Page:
This Too Shall Pass

If you haven’t already seen it, here’s my piece from the inaugural issue of Bandy & Shinty.

We’re on FB (/bandyandshinty), and Twitter (@bandyandshinty). Issue 2 is out at the end of November – so put £4 to one side, and do yourselves a favour.

TTFN x


 

We’re laughing, because it’s Classic Clough ™.

Me, my best friend, and his parents – bunched around a television, 120 miles from Wembley.

None of them are Forest fans. Sheila doesn’t even like football. But they all love him.

Everybody loves him. And everybody’s laughing.

Ninety minutes from the Holy Grail – the only thing left for him to win – and he’s pulling Terry Venables along like a dog. Their hands are locked, and their arms are swinging, and Brian Howard Clough looks defiantly relaxed. Venables has this thin smile, and you can see that he’s just going along with it. Obviously, it wasn’t his idea; obviously, this isn’t his day.

And that’s how it starts: with Clough being Clough, and with everybody laughing.

That’s how it ends, too. Only this time – two hours later – it’s the Clough that he’s become. The Vegas Clough; the Jake LaMotta one. There’s no charm in it, and no humour – just confusion. Confusion, and worry. And everything from before – the man, and the unbeatable football team I’ve assumed Forest are, and even the sounds of our own laughter – are now just echoes.

Echoes of distant days; as we move into extra time, and the camera fixes on him. Fixes on Brian Howard Clough, doing nothing.

He’s frozen to his padded leather bench, in his famous green jumper, with his arms folded. Muttering nothings, to no one. And that cruel, staring camera just won’t move on. He’s lived his life in front of it – kept us guessing and grinning, all the way through – and now we’re just waiting for him to do something. Me, and my best mate, and his mum and dad, and the cameraman, and the players, and Britain. We’re all just waiting.

None of us have said anything for a while. It’s Sheila who finally breaks the silence, when she wonders – in that way that mums do; just as the least-informed person in the room always seems to ask the biggest question – why he isn’t doing anything? Why he doesn’t get up?

But he doesn’t. He stays in his seat, and Forest lose, and it changes everything.

 

 

“He remained unmoved, fatalistic till the end. This time, there was no raging against the world. He was never a ranter and a raver on the bench, but here his undemonstrativeness was interpreted as resignation, perhaps even exhaustion.”

Nobody Ever Says Thank You, Jonathan Wilson

 

Most people just said he was pissed. That was the official line.

And to be honest, I’d rather it were that. I’d rather think of him drunk, than beaten.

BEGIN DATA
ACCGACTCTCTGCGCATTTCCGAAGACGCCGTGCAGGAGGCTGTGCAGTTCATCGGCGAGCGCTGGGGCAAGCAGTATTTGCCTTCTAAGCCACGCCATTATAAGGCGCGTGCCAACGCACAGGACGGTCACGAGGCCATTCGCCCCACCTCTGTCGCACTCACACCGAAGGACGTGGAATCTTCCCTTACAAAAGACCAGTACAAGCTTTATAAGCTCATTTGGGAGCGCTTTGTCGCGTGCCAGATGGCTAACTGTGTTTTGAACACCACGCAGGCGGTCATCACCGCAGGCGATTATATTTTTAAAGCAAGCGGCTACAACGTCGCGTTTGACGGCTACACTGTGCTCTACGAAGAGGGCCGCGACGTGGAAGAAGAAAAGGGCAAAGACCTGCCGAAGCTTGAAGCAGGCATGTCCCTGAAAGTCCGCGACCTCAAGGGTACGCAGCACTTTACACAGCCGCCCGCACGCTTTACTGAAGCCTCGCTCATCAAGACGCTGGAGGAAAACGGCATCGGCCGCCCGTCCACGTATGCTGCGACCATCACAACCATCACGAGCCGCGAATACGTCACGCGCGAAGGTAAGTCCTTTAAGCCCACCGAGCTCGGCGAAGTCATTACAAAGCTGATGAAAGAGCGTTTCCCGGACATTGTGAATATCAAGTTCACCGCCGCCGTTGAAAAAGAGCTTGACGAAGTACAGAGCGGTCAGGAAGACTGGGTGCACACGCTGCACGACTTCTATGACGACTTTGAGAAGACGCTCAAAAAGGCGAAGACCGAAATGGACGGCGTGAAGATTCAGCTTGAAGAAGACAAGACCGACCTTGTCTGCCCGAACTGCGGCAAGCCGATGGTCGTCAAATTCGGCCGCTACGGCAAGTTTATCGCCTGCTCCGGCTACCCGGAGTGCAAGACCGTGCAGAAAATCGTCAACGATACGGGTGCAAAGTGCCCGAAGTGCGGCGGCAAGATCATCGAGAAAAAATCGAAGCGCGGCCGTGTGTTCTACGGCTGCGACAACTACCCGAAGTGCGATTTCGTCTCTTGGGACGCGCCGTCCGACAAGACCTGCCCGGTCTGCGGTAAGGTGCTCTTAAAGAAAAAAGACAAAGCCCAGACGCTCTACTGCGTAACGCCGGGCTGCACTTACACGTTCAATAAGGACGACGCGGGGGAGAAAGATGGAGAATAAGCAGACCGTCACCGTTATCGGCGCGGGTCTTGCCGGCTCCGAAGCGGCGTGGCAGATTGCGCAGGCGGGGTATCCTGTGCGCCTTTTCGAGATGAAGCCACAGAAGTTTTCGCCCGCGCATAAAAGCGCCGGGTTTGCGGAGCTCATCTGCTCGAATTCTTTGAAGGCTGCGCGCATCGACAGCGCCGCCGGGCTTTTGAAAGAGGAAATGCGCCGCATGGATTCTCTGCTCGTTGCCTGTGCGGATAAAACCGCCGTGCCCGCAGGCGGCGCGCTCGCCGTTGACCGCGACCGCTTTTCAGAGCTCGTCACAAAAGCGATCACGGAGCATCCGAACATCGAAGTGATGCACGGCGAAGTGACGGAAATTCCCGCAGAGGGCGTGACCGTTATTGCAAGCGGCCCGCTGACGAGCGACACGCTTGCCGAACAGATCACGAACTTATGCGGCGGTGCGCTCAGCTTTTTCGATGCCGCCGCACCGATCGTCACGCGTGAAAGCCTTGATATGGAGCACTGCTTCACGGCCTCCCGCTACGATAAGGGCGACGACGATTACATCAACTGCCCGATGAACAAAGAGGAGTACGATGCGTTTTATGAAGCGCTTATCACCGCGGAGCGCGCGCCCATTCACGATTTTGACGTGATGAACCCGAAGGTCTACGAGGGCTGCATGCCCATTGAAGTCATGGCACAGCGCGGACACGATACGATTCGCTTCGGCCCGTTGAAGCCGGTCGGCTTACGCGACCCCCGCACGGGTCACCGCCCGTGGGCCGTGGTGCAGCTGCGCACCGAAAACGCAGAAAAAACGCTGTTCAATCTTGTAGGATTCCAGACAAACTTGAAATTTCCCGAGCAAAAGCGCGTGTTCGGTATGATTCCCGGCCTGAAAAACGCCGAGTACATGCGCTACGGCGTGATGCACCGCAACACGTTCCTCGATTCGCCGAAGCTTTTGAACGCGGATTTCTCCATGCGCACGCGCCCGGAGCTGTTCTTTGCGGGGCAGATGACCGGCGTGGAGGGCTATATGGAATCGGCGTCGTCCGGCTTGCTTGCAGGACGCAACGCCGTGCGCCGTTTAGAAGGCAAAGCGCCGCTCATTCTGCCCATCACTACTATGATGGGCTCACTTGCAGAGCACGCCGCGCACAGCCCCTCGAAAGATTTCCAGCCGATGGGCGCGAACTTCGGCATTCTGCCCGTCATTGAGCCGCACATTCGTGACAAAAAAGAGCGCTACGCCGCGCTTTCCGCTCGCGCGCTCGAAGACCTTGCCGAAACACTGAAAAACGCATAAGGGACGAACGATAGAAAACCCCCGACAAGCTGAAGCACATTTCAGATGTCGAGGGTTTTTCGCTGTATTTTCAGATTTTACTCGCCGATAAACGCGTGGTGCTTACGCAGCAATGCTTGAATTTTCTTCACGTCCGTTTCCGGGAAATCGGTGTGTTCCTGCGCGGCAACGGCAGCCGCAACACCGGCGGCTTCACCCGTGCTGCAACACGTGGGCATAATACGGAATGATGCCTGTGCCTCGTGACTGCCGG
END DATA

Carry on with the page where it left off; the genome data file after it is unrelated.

Duncan Hamilton asked him about it, afterwards. About why he’d stayed on the bench; why he’d done nothing.

“I knew we weren’t going to win,” Clough said. Simple, and flat. “Whatever we did that day, I knew it wasn’t going to be enough.”

That sentence: the fucking state of it.

Resignation, perhaps even exhaustion.

The hunted words of a man in the death-grip of a Bad Day; who could only sit and watch as fate swung away from him.

Tired, beaten words, from a man well-versed at bending the world to his will. The man who looked into a lens after Cologne – into the eyes of an entire country – and dared them to write us off. He said us, but he meant him. Those narrow eyes; that humourless smirk. I’ve proved you bastards wrong before, and I’ll do it again.

He’d got plenty of things wrong in his time. But he’d never surrendered.

We didn’t just lose the Cup that day; we lost Him. The proper Clough. When he came out of the tunnel, holding Terry’s hand, those were the last gasps of him – two sturdy fingers, flourished at anyone and everything. It’s my day, and we’re doing it on my terms.

But his race was run. You spend a lifetime proving people wrong, and when they’re finally backing you to be right, there’s nothing left. You can’t quite heave yourself over the line.

That was the problem, in hindsight. It was Clough’s Final, not Forest’s, and it simply meant too much to everyone. Spurs beat us, and never really broke sweat. But back then, on the morning of May 18th 1991, Clough’s Will was the iron-clad guarantee that he – and we – would get what was right. It was what the universe demanded. It was a formality.

I’d seen us three times by then, and I’d watched the semi-final on the tele. We’d won all four games, and scored sixteen goals. Each match was played under a brilliant, unfailingly blue sky, and Forest were incredible, and not one of them – not Southampton, Sunderland, Chelsea or West Ham – put up anything like a fight.

And maybe if I’d seen us lose, just the once, the impact of that day would have been different. A little softer. Maybe the Cup Final wouldn’t have stayed with me, in the way it has. Would the sky really have fallen in if Sunderland had turned us over? No… and what’s more, I’d have had the chance to guard myself. To know that sometimes, it’s simply not your day.

That would have been useful.